Puerto Vallarta

My very first trip outside of the country was to a relatively small tourist town in Mexico called Puerto Vallarta. The city is just outside of Jalisco, near Guadalajara, and is a post-popular escape for travelers who are looking for a slightly affordable, left of center Mexico excursion. Travelling with a few friends, I went for a 4 day absconder.

Puerto Vallarta, the part readily accesible to tourists, has little to offer to the naturalist and outdoorsman. Everything is centered around the many resorts, and the few local ventures that careful tourists would dare sneak off the resort to visit. My friends and I, however, could not help but be enchanted by the golden Mexican sun, and my audacity to explore the city.

We lounged on the beach, drank at the resort, lounged some more, and drank a LOT more. The fun really started when we decided to go on a 4-wheel ATV tour of a local mountain. We scaled up the sheer cliffs with a guide, and rode around for what seemed like hours until we stopped at a tequila distillery for snacks and refreshment. I was covered in golden mud and gasoline fumes by the end of it, pure heaven. The ride through the mountains showed me the lush vegetation that exists in this part of mexico. The plant life grows unabridged and large, similar to something you’d see in a Jurassic Park movie. Its in direct contrast to the town outside of the main resort area of Puerto Vallarta. This was my first exposure to areas that aren’t as developed as the USA, and my inspiration for seeing the unseen whenever I travel to a different place. It forced me to accept that I am priviledged, was uninformed, and had a lot to learn about the way people coexist with or trample over nature in and around the world.

The next day, we rented a Jeep, and drove around Jalisco and Puerto Vallarta at our own leisure. With no set destination in mind, we found ourselves again in the jungle, this time looking for a waterfall that street signs were slowly leading us to. My friend Joshua handled the driving, Brian navigated, and I was awestruck at the local culture ravaged by tourism. So many small shops and smiling faces that grew less frequent as we ventured further out of the bounds of resort-world. I was fascinated by what started to look more and more like normal life in this area; families living together to support each other, lots of consumption of american products, relaxed lifestyles, and an unshakable sense of community.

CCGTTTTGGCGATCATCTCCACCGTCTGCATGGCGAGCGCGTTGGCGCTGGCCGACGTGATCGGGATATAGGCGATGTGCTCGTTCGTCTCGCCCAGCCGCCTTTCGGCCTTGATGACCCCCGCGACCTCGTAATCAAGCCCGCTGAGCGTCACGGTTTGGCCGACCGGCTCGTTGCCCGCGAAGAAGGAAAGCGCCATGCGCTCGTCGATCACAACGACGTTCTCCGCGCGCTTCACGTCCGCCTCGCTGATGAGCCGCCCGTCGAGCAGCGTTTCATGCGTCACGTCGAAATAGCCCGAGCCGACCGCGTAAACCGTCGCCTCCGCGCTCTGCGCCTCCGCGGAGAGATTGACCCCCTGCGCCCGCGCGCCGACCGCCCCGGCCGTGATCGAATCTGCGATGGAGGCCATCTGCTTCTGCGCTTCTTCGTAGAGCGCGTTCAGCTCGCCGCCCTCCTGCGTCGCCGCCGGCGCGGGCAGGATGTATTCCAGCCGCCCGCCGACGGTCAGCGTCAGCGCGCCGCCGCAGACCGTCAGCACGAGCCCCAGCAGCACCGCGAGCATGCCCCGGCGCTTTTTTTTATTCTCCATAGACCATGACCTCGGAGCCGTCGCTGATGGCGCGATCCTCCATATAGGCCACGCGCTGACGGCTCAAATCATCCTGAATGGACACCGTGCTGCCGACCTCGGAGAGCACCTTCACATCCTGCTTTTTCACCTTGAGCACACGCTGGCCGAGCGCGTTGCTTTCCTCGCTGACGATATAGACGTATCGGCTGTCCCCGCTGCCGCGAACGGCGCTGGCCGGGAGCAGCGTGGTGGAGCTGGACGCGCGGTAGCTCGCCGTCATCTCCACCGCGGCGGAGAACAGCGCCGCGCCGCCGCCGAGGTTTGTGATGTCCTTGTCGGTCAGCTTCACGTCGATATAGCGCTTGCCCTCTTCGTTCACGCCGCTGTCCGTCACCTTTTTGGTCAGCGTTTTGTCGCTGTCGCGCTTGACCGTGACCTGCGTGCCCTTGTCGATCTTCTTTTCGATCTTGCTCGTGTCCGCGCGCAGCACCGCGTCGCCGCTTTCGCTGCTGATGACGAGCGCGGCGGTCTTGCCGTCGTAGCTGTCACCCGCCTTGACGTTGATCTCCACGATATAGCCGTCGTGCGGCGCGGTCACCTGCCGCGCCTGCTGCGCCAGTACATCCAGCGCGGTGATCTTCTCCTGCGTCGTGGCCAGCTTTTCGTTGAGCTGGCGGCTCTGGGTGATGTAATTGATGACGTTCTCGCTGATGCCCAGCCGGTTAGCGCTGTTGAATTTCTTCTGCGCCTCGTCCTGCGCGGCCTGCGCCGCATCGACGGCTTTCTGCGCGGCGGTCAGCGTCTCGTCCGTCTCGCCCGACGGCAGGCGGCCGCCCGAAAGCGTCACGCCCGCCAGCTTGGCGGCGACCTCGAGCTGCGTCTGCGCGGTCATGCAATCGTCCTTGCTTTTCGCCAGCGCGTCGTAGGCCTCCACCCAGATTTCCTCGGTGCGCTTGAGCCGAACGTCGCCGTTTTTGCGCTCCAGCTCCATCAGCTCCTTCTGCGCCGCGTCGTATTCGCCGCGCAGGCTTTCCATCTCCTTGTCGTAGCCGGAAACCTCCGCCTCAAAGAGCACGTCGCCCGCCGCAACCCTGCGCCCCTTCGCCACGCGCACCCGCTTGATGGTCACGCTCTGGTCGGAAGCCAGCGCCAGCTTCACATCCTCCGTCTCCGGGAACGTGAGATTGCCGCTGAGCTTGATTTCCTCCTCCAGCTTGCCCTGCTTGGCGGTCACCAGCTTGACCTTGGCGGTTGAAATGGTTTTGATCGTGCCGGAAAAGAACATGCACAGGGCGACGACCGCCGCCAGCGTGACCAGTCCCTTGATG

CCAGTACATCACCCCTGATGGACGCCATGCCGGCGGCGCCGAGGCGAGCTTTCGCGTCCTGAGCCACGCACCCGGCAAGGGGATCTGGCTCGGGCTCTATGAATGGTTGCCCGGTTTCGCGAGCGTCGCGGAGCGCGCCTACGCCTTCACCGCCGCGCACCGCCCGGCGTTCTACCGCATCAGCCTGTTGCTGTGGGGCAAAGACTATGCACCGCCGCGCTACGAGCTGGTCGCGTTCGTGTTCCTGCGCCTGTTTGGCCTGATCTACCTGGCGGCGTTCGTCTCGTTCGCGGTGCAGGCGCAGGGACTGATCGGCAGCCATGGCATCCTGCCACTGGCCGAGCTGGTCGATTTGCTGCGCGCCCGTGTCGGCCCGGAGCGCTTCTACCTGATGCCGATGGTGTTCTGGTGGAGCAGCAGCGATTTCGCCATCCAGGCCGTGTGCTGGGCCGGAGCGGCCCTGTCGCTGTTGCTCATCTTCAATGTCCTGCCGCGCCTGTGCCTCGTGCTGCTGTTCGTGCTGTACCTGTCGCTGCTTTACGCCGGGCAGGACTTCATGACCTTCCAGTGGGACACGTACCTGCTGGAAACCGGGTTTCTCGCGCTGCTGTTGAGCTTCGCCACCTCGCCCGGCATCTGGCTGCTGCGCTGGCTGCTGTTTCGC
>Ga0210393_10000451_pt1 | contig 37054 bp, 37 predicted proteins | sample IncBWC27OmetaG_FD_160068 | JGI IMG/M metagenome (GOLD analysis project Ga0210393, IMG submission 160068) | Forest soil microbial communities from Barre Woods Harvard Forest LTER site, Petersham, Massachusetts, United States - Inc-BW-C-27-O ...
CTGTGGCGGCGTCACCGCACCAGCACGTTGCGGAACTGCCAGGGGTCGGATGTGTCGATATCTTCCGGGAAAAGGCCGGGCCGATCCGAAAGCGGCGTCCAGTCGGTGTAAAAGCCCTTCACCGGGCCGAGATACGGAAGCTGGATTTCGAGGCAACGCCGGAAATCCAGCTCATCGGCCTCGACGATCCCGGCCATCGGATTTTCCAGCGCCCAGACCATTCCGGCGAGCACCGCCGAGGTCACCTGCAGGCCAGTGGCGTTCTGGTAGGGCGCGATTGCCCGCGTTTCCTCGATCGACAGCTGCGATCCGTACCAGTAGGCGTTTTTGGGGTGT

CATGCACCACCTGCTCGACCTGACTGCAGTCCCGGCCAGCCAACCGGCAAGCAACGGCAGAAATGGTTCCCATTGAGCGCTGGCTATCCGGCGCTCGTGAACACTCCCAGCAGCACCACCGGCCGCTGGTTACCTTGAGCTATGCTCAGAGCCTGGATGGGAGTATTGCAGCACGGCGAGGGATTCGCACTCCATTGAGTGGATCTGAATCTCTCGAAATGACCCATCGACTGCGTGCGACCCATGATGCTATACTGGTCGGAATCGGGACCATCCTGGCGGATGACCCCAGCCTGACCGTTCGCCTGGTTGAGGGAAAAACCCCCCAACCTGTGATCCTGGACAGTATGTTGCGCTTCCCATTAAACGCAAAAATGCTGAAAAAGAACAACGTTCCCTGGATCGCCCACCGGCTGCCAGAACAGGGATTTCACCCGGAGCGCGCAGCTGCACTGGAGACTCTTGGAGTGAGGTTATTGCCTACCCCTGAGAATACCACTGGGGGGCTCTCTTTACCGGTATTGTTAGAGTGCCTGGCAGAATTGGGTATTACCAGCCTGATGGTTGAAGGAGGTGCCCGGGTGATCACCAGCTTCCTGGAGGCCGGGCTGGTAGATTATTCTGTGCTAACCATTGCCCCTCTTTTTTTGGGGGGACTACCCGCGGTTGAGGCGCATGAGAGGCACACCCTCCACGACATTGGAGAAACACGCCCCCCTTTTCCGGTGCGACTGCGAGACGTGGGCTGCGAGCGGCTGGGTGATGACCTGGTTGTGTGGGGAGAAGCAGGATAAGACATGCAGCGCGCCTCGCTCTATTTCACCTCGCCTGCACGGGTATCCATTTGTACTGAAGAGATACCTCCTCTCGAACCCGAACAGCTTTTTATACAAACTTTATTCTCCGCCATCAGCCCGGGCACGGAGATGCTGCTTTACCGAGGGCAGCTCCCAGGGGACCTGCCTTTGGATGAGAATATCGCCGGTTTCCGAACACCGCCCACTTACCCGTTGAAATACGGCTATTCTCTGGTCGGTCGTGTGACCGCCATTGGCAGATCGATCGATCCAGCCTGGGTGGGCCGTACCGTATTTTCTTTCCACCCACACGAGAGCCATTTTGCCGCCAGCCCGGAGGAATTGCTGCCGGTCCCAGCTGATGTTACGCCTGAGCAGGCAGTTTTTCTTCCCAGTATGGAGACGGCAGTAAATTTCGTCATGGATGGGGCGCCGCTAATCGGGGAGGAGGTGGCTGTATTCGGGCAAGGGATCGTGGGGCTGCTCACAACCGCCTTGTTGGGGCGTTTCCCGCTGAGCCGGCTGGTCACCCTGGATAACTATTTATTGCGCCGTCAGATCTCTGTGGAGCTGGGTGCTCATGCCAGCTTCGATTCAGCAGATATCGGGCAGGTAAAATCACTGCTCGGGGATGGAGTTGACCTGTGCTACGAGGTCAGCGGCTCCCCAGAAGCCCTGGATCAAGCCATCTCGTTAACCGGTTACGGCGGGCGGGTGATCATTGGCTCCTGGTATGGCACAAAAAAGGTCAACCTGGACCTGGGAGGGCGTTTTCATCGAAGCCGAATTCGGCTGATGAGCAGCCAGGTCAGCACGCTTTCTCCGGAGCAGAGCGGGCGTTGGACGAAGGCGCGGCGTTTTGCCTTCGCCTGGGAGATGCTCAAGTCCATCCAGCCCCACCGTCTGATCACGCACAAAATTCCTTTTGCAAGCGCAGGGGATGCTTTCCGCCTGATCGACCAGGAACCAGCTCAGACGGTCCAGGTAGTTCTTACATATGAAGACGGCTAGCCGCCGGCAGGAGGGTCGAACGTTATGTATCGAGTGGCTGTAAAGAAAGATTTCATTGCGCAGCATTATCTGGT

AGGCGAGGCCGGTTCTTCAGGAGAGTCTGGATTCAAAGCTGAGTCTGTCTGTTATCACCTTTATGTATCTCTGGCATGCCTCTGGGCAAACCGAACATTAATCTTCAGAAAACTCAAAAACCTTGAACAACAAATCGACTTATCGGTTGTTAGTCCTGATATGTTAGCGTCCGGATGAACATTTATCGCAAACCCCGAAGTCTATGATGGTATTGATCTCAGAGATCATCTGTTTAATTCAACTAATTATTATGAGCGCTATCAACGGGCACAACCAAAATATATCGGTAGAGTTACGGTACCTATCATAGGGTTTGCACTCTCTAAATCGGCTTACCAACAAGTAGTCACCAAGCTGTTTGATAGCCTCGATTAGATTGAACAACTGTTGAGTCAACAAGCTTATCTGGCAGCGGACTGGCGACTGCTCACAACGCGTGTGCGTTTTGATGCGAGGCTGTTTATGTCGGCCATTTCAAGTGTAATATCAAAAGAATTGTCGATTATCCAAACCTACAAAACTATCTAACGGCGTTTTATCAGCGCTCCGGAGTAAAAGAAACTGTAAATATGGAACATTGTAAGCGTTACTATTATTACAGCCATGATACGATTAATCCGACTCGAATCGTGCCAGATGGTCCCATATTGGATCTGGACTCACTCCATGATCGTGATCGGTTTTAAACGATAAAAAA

We soon found the waterfall, snapped a few photos, and made our way back to the resort.

What i’ve left out so far is how unbelievably gay friendly Puerto Vallarta is…and this is coming from someone who’s paranoid and was deeply anxiety ridden at the time of this trip. I almost couldn’t board my flight due to a breakdown, exacerbated by some special brownies, but that’s another story. I felt completely at ease in PVR, but also aware that we were being catered to for our dollar. We found the “gay area” on the beach, which was of course restricted by how much money you could afford to spend there to access it and its treasures. Different bars, resorts, and restaurants own certain parts of the beach, and in the gay friendly area, you had to rent chairs or purchase drinks to sit comfortably in that location. It goes without saying that there seemed to be no local gay people here, just more tourists trying to see and be seen and the hired community facilitating that. The nightlife was above average, but heavily catered towards sex-tourism and raucous college debauchery unfortunately. We found an amazing drag show at a club, and a great dance party at another, but nothing trumps the strip club…of which name I cannot recall. It was a divisive moment for my party, as I wanted to stay and dance around with the guys, but my friends weren’t really having it.